Computer blamed in outage
CHICAGO — United Airlines said a piece of computer hardware was behind the technology meltdown that delayed 580 flights and shut down its website for more than two hours. The outage on Tuesday prevented workers from boarding passengers on time. United passengers reported long lines in the airline's hubs in Newark, N.J., San Francisco, Houston, and Chicago. It also caused nine cancellations. The problem was a piece of hardware in a data center that failed to communicate properly with other computer equipment, said Megan McCarthy, a spokeswoman for United Continental Holdings Inc. A backup system failed to take over for the troubled hardware.
New sets to out-do HDTVs
NEW YORK — High-definition TVs roughly quadrupled the resolution of the sets that came before them. Now, the industry is poised to do it again. By December U.S. stores will sell a TV set with four times the resolution of today's best HDTVs, Sony Corp. said Wednesday. The set will measure 84 inches on the diagonal, making the screen area four times as large as the common 42-inch set. Executives said Sony will reveal the price of the set next week. There is, for now, very little video content available that can take advantage of the higher resolution. With some work and know-how, a computer connected to the set can display video in the ultra-HD “4K” resolution. The set will also do its best to “upscale” TV, DVD and Blu-ray movies, so they look better.
Artists oppose N.Y. fracking
NEW YORK — Yoko Ono and her son, Sean Lennon, on Wednesday launched a coalition of artists, musicians and filmmakers who oppose hydraulic fracturing in New York state. The formation of the group Artists Against Fracking was announced at a news conference in Manhattan with Ono, Lennon and Mark Ruffalo, who has long been outspoken on the issue. Other celebrities joining the coalition's cause include Lady Gaga, Paul McCartney and Alec Baldwin. The group's formation comes as Gov. Andrew Cuomo prepares to decide whether to allow shale gas drilling using high-volume hydraulic fracturing — known as hydrofracking, or fracking — after four years of studying its health and environmental impacts. The process uses millions of gallons of chemically treated water to blast open gas-rich shale deposits deep underground.
Trade secrets theft nets 4 years
CHICAGO — A federal judge sentenced a Chinese-born American Wednesday to four years in prison for stealing millions of dollars in trade secrets from Motorola, describing her as a soft-spoken, unassuming woman who carried out a “very purposeful raid” on the company in the dead of night. In a barely audible voice and heavily accented English, 41-year-old Hanjuan Jin told the judge she was “so sorry for what happened” and pleaded for a second chance. Her lawyers had argued that she took the files merely to refresh her knowledge after a long absence from work and was not spying for China. They appealed for leniency and asked that Jin receive probation, in part because of her poor health. But U.S. District Judge Ruben Castillo said it was important to send a message that would deter others.
Biggest lenders provide relief
WASHINGTON — Five of the biggest U.S. lenders have reduced struggling homeowners' mortgage balances by $1.3 billion and provided a total $10.6 billion in relief under a landmark settlement over foreclosure abuses. The monitor overseeing the $25 billion settlement says the banks provided the relief in the first four months of the three-year program. In his first progress report, Joseph Smith Jr. discloses that $8.7 billion of the $10.6 billion in relief was in the form of short sales, in which lenders agree to accept less than what the seller owes on the mortgage. Bank of America Corp., which is required by the settlement to provide the largest portion of the relief, $8.6 billion, hadn't completed any modifications, according to the report.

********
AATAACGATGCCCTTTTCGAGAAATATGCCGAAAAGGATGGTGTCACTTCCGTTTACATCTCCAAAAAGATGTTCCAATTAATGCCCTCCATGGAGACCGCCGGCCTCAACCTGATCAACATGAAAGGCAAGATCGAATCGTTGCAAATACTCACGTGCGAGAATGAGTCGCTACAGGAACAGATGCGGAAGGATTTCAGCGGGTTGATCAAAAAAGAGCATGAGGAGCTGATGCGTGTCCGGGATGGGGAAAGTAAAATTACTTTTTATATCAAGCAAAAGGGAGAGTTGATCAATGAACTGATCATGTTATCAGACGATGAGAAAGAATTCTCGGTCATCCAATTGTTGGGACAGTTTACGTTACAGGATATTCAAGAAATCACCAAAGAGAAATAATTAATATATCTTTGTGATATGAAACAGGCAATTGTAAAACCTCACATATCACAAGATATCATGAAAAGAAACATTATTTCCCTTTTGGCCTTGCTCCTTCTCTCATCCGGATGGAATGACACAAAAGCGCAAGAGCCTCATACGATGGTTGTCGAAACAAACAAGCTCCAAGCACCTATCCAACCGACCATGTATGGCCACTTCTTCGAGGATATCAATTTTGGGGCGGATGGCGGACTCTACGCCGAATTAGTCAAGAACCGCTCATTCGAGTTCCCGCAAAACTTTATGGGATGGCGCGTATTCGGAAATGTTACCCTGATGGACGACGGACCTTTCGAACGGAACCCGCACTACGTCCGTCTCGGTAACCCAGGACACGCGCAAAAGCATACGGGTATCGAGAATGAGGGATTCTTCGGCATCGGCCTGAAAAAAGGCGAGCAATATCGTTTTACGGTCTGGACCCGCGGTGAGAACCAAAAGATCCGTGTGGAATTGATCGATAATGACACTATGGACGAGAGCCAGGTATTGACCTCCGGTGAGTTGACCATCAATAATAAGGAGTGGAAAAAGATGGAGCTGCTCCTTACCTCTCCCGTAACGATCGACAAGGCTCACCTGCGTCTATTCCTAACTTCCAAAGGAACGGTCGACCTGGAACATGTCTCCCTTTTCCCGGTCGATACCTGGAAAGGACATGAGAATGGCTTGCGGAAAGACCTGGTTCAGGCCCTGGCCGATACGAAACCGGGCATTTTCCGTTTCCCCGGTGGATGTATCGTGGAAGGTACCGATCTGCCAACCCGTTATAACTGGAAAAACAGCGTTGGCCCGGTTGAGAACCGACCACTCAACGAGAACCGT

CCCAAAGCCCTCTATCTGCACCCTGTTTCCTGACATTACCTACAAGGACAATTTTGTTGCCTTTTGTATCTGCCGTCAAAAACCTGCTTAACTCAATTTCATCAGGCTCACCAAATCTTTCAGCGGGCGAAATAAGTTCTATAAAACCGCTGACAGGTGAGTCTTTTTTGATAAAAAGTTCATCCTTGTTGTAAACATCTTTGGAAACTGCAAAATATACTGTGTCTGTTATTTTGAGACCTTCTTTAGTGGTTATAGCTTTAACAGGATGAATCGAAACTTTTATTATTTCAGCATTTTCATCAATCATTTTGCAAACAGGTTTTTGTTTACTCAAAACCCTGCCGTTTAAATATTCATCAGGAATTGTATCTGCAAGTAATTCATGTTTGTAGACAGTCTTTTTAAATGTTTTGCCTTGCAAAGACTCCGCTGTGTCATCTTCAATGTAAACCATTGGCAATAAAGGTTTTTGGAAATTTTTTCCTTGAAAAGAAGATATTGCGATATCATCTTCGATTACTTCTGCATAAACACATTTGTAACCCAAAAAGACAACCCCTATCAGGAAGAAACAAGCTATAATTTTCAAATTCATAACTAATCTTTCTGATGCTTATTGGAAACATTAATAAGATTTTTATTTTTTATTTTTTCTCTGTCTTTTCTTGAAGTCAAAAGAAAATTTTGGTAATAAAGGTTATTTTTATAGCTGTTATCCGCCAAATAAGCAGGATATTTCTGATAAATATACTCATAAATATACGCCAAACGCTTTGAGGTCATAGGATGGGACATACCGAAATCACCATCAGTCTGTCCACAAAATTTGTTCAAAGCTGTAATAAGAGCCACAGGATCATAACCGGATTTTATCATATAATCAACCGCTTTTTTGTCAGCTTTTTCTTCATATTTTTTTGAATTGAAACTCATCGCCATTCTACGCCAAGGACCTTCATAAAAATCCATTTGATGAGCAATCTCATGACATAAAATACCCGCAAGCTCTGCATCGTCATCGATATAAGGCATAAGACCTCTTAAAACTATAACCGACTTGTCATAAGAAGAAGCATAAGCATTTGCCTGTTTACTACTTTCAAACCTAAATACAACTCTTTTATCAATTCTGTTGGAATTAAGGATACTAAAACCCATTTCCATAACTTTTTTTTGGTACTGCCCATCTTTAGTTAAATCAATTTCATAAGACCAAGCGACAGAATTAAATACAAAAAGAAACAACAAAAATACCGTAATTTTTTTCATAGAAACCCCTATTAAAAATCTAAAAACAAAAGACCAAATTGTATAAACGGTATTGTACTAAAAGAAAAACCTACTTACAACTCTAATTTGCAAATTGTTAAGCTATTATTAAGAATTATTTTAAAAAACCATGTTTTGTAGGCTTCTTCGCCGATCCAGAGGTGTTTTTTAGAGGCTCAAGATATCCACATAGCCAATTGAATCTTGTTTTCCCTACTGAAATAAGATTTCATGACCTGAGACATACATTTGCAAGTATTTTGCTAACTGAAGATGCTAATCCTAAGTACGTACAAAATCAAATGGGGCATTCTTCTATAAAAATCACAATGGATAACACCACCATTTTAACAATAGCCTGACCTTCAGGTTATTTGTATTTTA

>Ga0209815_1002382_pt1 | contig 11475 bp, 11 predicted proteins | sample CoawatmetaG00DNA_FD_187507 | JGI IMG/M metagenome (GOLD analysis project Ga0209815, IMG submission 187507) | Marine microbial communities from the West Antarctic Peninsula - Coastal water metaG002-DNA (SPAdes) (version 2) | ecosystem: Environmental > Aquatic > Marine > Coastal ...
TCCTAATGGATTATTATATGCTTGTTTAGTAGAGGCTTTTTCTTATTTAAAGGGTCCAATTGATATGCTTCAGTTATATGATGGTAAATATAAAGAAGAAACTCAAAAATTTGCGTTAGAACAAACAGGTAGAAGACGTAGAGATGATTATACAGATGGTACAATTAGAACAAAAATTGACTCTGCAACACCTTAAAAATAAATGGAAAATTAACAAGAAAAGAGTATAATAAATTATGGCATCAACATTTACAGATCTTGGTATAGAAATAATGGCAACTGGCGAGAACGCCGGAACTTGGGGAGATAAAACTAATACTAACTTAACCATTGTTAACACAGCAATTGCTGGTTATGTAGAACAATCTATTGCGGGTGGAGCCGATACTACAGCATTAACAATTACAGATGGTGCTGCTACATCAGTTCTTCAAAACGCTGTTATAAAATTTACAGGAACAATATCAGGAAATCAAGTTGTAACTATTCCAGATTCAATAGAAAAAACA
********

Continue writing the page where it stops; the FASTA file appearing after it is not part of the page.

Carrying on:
Refunds ordered in e-book sales
NEW YORK — Attorneys general in 55 jurisdictions who claim there was a conspiracy to fix prices of electronic books say they've gotten on board with a $69 million settlement of antitrust claims against three publishers. Publishers Hachette, HarperCollins and Simon & Shuster had earlier settled with the U.S. government. News releases from attorneys general in 55 states, districts and territories Wednesday said $69 million will be paid to consumers who bought electronic books from the publishers between April 1, 2010, and May 21. Payments are to begin a month after a court approves the deal. The publishers also will pay $7.5 million to the states to cover costs. Hachette denied it was in a conspiracy but said it changed its pricing structure.
France offers help in hiring
PARIS — The French government wants companies to hire young people so much that it's offering to pick up the tab. President Francois Hollande told his Cabinet Wednesday that he wants to wage a war on unemployment and unveiled a plan for the government to pay most of the salaries of tens of thousands of young people hired next year. Unemployment in France is 10 percent, but nearly 23 percent for those under the age of 25. That's an imbalance that many European countries are struggling with. In Spain youth unemployment is over 52 percent. It's 34 percent in Italy.
Pemex finds deep-water oil
MEXICO CITY — Mexican President Felipe Calderon says the country's state-owned oil company has made its first large-scale discovery of deep-water oil deposits in the Gulf of Mexico. Calderon says Pemex drilled a roughly three-mile exploratory well and now hopes to verify the existence of 250 million to 400 million barrels of light oil in the area known as Perdido. The field is about 24 miles from U.S. waters. Calderon says a deposit of that size would be equal to a third of Pemex's annual petroleum production.
From Wire reports